Using the Hidex AMG for GFR testing on blood samples
6 December 2021
Mark Richardson (left), Head of Nuclear Medicine and Andrew Bussey (right), Clinical Scientist, with their Hidex AMG
James Cook Hospital acquire the Hidex Automatic Gamma Counter
The Nuclear Medicine Department at the James Cook Hospital in Middlesbrough are using the Hidex AMG to undertake GFR testing on blood samples. Andrew Bussey is a clinical scientist and a key member of the team working with the new instrument and he explained how the department is using it and the benefits the AMG has brought to their operation:
"It's been a definite improvement over the old system that we had, which was installed in the 1990’s. So, to move to a digital system which links to all our equipment, and can automatically export results has been great, as it has cut down the amount of time that used to be required to transcribe from paper, etc."
Simplifying the process
"The AMG’s main role is to support our GFR tests. We just put the samples in, click play, and away it goes. Then the results are automatically exported and as they come through, we process them. The old system ran MS DOS with just a keyboard interface to input instructions manually. It was a real effort. We also had to train staff intensively to do it as the old system had many quirks which operators had to recognise and counter. The AMG is incredibly easy to operate, even for new starters. We've already set up the racks we want - labelled accordingly - so staff undertaking the tests just need to drop the samples in the right slot in the rack, press play and the instrument handles everything else for them really."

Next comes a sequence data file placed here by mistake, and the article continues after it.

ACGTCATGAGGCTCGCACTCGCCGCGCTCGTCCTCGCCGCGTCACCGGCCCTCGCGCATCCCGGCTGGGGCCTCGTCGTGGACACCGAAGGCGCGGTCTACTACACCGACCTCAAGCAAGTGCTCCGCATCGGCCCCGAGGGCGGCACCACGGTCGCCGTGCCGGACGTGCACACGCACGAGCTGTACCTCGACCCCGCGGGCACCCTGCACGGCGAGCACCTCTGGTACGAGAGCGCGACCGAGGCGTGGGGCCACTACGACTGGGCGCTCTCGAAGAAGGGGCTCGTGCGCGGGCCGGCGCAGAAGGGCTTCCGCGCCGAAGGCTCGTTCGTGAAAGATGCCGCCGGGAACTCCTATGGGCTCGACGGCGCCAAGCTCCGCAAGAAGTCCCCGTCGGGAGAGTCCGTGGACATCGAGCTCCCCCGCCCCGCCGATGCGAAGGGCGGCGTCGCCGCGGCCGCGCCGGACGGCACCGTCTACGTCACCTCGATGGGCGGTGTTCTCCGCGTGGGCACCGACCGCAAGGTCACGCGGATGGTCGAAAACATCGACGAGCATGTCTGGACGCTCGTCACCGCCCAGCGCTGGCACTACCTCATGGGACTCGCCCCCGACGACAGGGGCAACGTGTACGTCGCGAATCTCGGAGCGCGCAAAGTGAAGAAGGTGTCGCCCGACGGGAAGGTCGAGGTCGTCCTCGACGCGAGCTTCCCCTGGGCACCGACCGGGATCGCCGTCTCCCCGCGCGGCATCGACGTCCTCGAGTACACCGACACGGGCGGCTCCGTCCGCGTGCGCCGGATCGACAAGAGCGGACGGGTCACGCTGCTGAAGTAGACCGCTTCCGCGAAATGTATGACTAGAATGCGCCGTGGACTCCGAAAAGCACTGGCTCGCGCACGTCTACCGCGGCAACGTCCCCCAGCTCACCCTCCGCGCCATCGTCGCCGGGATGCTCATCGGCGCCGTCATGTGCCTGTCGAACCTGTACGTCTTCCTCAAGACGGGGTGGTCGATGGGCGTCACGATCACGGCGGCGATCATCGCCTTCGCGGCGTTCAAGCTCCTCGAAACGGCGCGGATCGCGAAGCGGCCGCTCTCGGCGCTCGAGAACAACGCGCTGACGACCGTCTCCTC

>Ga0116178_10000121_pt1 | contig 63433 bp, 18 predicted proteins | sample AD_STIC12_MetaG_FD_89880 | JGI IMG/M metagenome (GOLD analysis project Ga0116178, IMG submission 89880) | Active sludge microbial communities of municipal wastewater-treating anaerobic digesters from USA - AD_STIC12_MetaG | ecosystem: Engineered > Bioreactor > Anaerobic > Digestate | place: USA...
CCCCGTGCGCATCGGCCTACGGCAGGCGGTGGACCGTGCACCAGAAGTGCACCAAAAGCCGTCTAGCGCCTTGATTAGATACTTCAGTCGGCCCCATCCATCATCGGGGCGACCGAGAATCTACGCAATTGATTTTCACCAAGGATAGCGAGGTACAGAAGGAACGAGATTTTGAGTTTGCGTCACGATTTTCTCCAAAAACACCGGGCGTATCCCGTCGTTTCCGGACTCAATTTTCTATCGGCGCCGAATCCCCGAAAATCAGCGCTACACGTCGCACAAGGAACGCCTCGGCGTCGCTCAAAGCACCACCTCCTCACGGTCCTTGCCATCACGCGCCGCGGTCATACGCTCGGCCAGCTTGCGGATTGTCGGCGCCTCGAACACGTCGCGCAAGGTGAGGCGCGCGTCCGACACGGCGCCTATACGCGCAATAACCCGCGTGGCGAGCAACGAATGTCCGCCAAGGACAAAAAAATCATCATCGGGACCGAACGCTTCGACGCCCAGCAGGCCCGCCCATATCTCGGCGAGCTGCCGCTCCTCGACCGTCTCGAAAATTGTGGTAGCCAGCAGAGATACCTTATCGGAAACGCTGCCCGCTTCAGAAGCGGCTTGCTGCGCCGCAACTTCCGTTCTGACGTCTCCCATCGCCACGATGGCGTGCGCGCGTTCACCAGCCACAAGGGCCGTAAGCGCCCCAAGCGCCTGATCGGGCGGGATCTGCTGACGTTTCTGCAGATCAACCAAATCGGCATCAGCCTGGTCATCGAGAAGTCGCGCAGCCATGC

A real time saver
"The old instrument would have just produced data of the first sample counted and the results, then the second sample and results. Someone would then have to go back and look at what was on the actual tray and match them up to the relevant sample. It was very time consuming."
Built in functions speed up day to day operations
"The automated QC and auto calibration functions are particularly useful. On the old system we’d have to do that manually as well. We’d come to a known source and then manually compare it against all of them as to what it should be. The AMG has the QC feature built in, which is great. We’ve got a couple of Caesium sources for very long-lived radioactive isotopes, so at the start of every day we just run that, and it measures and checks all the normal performance metrics. It’s measuring as much radioactivity as it expects, it takes the energy of the sources it expects and if it’s not, it recalibrates itself to match what you’re expecting."
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